Tony’s bedroom held no clocks, but the windows were dark and the voice from above remained reassuringly silent as Neal rolled carefully out of bed. He ached in a dozen tiny ways, all wonderful little twinges that reminded him of Tony’s hands on him there, mouth on him here, as he quietly dressed. He belatedly discovered he’d lost a few buttons on his shirt somewhere between the couch and the bed, and with a shrug exchanged it for Tony’s. The soft white cotton smelled as warm and clean as Tony’s skin had before they’d gotten around to wrecking both the bed and each other.Before he left, he signed the back of the forgery and left a note on the bottom of the stairs containing his thanks for a lovely evening, his hopes that they could maybe do it again sometime, and his fond wishes that Tony would enjoy being the only person to ever own a confirmed Caffrey semi-original.

*
A week later, a private courier showed up at Neal’s door bearing gifts of the Pollock’s detailed provenance and a gold-lettered invitation to the Stark Foundation’s Fall Restoration Gala.
*
Or Something Like It
Peter seemed suspicious.After three months, two days, and approximately seven hours, Neal thought that he’d be used to Peter Is Suspicious. Comical protestations aside, he knew he was thief, Peter knew he was a thief, the entire bureau knew he was a thief, but like an unfortunate overbite or Peter’s woeful lack of anything even remotely resembling fashion sense, it tended not to matter so much.

Sometimes it was a little bit of an embarrassment, but generally speaking.

In any case, not even Elle’s polite but firm elbow to Peter’s gut could dislodge the formidable line of disapproval drawn between his brows. “When,” he said, each syllable carefully controlled and precisely enunciated, “and how, do not leave out how, did you manage to steal this.”

“Peter,” Elle said, loving yet disappointed. “It’s a wonderful gift.”

Since Peter didn’t seem interested, Neal turned his smile her way. “Thank you. I’m glad you like it.”

“Don’t encourage him,” Peter snapped.

Neal picked up the envelope that he’d set out on the mantle and handed it over. “The provenance is right here, clearly stating how it very legally came into my possession.”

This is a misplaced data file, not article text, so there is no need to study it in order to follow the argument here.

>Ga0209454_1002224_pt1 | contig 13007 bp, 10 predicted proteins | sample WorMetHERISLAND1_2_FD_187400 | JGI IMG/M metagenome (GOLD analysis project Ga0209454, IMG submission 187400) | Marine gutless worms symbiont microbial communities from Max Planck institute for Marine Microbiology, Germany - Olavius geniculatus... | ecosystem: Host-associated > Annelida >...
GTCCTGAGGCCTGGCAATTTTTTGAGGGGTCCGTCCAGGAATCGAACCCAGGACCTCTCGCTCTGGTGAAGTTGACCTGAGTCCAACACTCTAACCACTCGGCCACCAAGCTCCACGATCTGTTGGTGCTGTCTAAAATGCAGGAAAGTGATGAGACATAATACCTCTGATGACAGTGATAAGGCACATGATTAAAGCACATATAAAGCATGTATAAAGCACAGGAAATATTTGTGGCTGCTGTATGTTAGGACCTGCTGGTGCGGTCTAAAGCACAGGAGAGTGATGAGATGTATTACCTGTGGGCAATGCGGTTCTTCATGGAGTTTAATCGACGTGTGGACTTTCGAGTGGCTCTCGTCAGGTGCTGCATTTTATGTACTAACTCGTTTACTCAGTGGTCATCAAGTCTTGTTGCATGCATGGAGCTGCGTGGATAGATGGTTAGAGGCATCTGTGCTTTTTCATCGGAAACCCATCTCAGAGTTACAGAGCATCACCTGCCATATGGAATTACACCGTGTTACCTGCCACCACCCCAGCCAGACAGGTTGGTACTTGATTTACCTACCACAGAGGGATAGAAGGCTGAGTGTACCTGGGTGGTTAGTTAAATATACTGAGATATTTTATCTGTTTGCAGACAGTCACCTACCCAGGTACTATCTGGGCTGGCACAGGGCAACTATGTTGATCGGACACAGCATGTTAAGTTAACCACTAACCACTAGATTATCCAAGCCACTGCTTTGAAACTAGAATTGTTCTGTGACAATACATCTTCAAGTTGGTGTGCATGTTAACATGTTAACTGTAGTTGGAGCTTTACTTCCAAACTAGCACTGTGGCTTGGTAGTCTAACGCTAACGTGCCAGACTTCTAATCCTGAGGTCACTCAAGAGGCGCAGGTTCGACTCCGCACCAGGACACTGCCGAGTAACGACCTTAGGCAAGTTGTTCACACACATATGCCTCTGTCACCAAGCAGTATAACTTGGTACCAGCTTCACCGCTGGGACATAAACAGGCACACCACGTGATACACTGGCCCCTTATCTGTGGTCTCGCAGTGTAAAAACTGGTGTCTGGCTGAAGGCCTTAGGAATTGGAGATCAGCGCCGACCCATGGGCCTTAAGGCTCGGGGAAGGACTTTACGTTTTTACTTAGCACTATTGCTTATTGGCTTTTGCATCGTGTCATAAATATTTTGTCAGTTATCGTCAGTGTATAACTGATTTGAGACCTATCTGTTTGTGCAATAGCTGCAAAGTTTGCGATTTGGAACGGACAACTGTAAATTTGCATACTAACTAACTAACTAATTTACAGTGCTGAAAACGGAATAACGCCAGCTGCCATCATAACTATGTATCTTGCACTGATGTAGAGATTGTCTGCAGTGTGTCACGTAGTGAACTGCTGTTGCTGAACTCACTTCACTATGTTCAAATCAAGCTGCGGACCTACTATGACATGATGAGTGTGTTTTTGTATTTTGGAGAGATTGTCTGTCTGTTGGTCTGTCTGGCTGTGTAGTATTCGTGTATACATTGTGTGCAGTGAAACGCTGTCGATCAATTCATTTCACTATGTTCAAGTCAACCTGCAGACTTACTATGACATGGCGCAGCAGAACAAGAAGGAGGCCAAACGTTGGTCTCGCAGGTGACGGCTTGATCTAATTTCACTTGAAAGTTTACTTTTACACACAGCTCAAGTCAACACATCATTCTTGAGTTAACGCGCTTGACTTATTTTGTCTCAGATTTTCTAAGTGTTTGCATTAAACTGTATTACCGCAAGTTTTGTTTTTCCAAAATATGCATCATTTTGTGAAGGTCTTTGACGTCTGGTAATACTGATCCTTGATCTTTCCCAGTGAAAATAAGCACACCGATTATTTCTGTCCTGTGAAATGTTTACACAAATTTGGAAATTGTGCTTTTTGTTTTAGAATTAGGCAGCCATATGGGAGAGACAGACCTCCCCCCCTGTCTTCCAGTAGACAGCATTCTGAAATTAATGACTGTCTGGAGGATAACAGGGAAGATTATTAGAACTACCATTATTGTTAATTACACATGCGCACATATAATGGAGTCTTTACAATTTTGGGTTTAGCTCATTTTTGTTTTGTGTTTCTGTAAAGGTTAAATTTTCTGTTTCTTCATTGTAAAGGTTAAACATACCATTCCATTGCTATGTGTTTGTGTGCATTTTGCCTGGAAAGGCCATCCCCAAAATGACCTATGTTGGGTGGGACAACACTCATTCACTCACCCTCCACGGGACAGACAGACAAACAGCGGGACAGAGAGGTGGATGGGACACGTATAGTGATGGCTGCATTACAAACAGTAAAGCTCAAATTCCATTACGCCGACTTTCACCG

“See?” Elle touched the edge of the frame, moving it a fraction of an inch to the right. “Have a little faith, Peter.”

Peter grumbled something under his breath, eyeballing the painting as Elle nudged it back to the left. He flipped through the documents until he came to the latest addition, lips moving faintly as he read through the careful script. When he was done, he slapped the pages. “You could’ve forged these, too!”

“Oh, Peter,” Elle said, still loving but now slightly disgusted.

“In all honesty, I’m insulted,” Neal said, opting for a dramatic flop onto the couch. “You heard me,” he said, pointing a finger at Peter’s bug-eyed stare, “insulted. That was a gift to me from a very good friend, and the idea that you actually believe I’d give you a stolen painting for your anniversary is, well, it’s insulting, that’s what it is.”

“I- But you-” Peter frowned and cleared his throat. “You expect me to believe this guy just gave you a Jackson Pollock worth-” he glanced at the paper again, then squinted and yanked it closer. “Holy shit.”

“A bit less in today’s market,” Neal said. “Hang on to it for awhile.”

Elle frowned at him, absently edging the painting half an inch to the right. “You know we wouldn’t sell it, Neal. It’s perfect right where it is.”

Neal shrugged, the warmth in his belly spilling out into his smile. “Good for a rainy day.”

“Okay,” Peter said, pacing to the dining table and back, papers still clutched in his hand. “All right. It’s not that I don’t believe you-”

“Yes it is,” Neal cut in.

“Not that I don’t want to believe you, but you know I have to check this out. If I don’t, the bureau’s going to want to know why.”

“Of course.”

“I’ll just go make a quick call, get the ball rolling,” Peter went on, already headed for the kitchen with his cell in hand. “I’m sure it’ll be fine,” he added, watching Elle rearrange the candles on the mantle.

As the door swung shut, Neal looked up and said to her, “You don’t have to worry.”

She waved a hand dismissively. “I know, and he knows it too, Neal. It’s just his job. Sometimes it gets to him.”

Neal shrugged, more than willing to take a little bad along with the good. “Back to the left,” he suggested, nodding at the painting.

With one last tap, Elle stepped back, crossing her arms with an air of contentment, her smile finally finding its way back. After a moment, she asked, “Who was it that gave it to you?”

“A guy I know out in California,” Neal said. “He really is amazing, but honestly, a lost cause when it comes to art.”

Elle laughed, about to say something more, when from the kitchen came Peter’s disbelieving shout of, “Who!?”

Neal sat back, arms tucked behind his head, and smiled.

End